Who are they and what do they do

They Art Studio is a gallery and studio space for Malaysian street art expression.

It was opened in December 2007 in the Central Market Annexe building by They and his brother Khairul Anuar – known as Mistawhy by the street artists’ community of Kuala Lumpur.

The gallery offers a space for Malaysian street artists to exhibit and sell their energetic, non- conventional and colourful visual art genre on canvas or any other transportable support (wood panels, bags, clothes, etc). It hosted eight exhibitions during its first year of existence. Most were group shows from the graffiti community of Kuala Lumpur (about 30 graphers). Other exhibitions were initiated through open calls with a selection of the best works.They and Mistawhy come from Batu Pahat, (240 km south of KL and about 80 km north of Johor Baru on the east coast of Malaysia, in Johor state) where they started practicing graffiti on abandoned buildings. They is a Fashion and Textile Design graduate from the Malaysian Institute of Arts and Mistawhy is a self-taught stencil artist. The two brothers run the gallery, paint, spray and draw on canvas and customized clothes. They are also committed to teaching programs and workshops for Rakan Muda (a governmental organization for the youth, sports and arts), schools and universities, as well as contribute to collective art productions commissioned by private companies and more recently, by public organizations.

What is the link between graffiti art and sustainable tourism?


Using spray paint has a pretty bad impact on the environment and an artist’s health (this is why they wear masks). This negative impact is made worse if they leave their empty cans in the streets (do they?). Should we ask the more conventional and established artists if they use organic or natural paint? I don’t think so.

Maybe these guys can be challenged to work on biodegradable wall graffiti so that the municipality won’t use an extra layer of paint to cover the graffiti or toxic solvents to wash the walls.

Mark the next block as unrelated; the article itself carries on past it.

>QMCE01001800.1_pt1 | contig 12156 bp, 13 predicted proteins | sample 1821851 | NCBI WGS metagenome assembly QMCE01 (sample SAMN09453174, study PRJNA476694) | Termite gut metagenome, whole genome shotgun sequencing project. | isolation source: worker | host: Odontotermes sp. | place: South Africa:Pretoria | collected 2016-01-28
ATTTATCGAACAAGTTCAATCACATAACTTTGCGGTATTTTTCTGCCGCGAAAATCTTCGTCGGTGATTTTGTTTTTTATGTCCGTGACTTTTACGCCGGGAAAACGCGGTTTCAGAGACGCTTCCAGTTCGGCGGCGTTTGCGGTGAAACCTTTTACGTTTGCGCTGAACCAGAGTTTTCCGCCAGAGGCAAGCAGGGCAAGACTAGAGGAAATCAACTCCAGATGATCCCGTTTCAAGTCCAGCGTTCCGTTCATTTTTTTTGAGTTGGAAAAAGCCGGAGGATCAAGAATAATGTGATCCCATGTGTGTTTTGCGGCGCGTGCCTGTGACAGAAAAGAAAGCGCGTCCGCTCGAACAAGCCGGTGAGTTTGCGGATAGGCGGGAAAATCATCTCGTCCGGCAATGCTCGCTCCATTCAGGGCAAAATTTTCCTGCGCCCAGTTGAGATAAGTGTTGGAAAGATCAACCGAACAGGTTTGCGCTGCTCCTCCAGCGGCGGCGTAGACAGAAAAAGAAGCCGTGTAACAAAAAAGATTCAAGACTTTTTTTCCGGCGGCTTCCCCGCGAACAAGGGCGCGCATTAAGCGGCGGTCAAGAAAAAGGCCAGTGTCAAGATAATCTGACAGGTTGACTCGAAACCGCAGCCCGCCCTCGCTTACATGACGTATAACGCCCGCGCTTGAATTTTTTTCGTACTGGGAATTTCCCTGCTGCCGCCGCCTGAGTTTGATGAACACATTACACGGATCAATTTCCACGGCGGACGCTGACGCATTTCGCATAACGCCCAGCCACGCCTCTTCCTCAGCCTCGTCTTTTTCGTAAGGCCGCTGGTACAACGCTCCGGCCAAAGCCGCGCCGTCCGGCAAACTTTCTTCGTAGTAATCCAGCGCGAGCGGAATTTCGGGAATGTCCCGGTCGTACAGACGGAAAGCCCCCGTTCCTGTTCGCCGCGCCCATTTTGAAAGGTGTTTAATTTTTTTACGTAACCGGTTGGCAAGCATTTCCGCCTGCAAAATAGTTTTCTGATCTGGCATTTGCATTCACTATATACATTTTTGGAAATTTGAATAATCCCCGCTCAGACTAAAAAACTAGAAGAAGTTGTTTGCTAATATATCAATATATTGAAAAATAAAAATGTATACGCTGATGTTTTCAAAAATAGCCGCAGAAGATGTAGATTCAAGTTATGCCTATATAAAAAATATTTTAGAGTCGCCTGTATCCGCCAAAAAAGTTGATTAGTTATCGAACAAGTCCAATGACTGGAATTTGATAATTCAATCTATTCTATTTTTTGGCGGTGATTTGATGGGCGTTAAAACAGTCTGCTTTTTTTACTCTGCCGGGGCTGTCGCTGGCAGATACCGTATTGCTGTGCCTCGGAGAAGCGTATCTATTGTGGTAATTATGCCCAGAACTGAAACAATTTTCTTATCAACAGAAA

But consider for now the social and cultural aspects. Graffiti on public property and spaces is illegal and is considered as an act of vandalism. But we can also consider that it contributes to the changing of the public’s level of awareness, its vision and the appropriation of urban space. It can also revive abandoned places and bring colour and humour to some ugly-dirty-grey-cold-and-sad concrete walls. It can give birth to an artistic conscience or sensitivity amongst KL urbanites through non-elitist open exhibitions, new non-conventional, energetic, unpredictable forms of expression in a period when the globalization cultural uniformity is the norm.
It is sort of like a“demographic” movement (word borrowed from Eva Mac Govern, in Anti-Heroes, Off the Edge, Oct. 08, p 60-63).

What a traveller can experience


Meet the artists at the gallery : Misterwhy works there almost everyday, busy on his canvas and welcoming visitors to the gallery.

Buy Malaysian graffiti art on transportable material: the selection of art pieces are from local KL street artists like Bibichun, Orkibal, Adeputra, They, Mistawhy and others, available at very affordable prices.


  • Wear Malaysian graffiti art: go home with your customized for-you-only clothes or buy one of the customised T-shirts, a pair of sneakers or a cap that is on sale within the gallery (very different indeed than the Petronas Towers or Orang Utan industrially-made T-shirt from Petaling Street).
  • Visit Theyartstudio website and find out more about the graffiti community through They and Mistawhy myspace pages. Links :


How to get there

It’s a five minute walk from Pasar Seni LRT (Rapid KL) station, ten minutes from Petaling Street if you plan to visit Chinatown, a or ten minute walk from Merdeka Square.

To go further we recommend


  • Organize your graffiti-hunt-walk in KL: starting from the gallery, walk through Chinatown and Bukit Bintang. Ask Mistawhy for his favourite graffiti itinerary, open your eyes wide and set up your camera to immortalize the evanescent artworks.
  • Read Anti-heroes, an article about Malaysian graffiti art written by Eva Mc Govern for the magazine Off the Edge, Oct. 08 issue, p 60-63.

Related posts

The Annexe Gallery.

Written by C.Bossis, Kuala Lumpur, 25 nov.08
Permission granted to reproduce for personal use only. Commercial use is prohibited.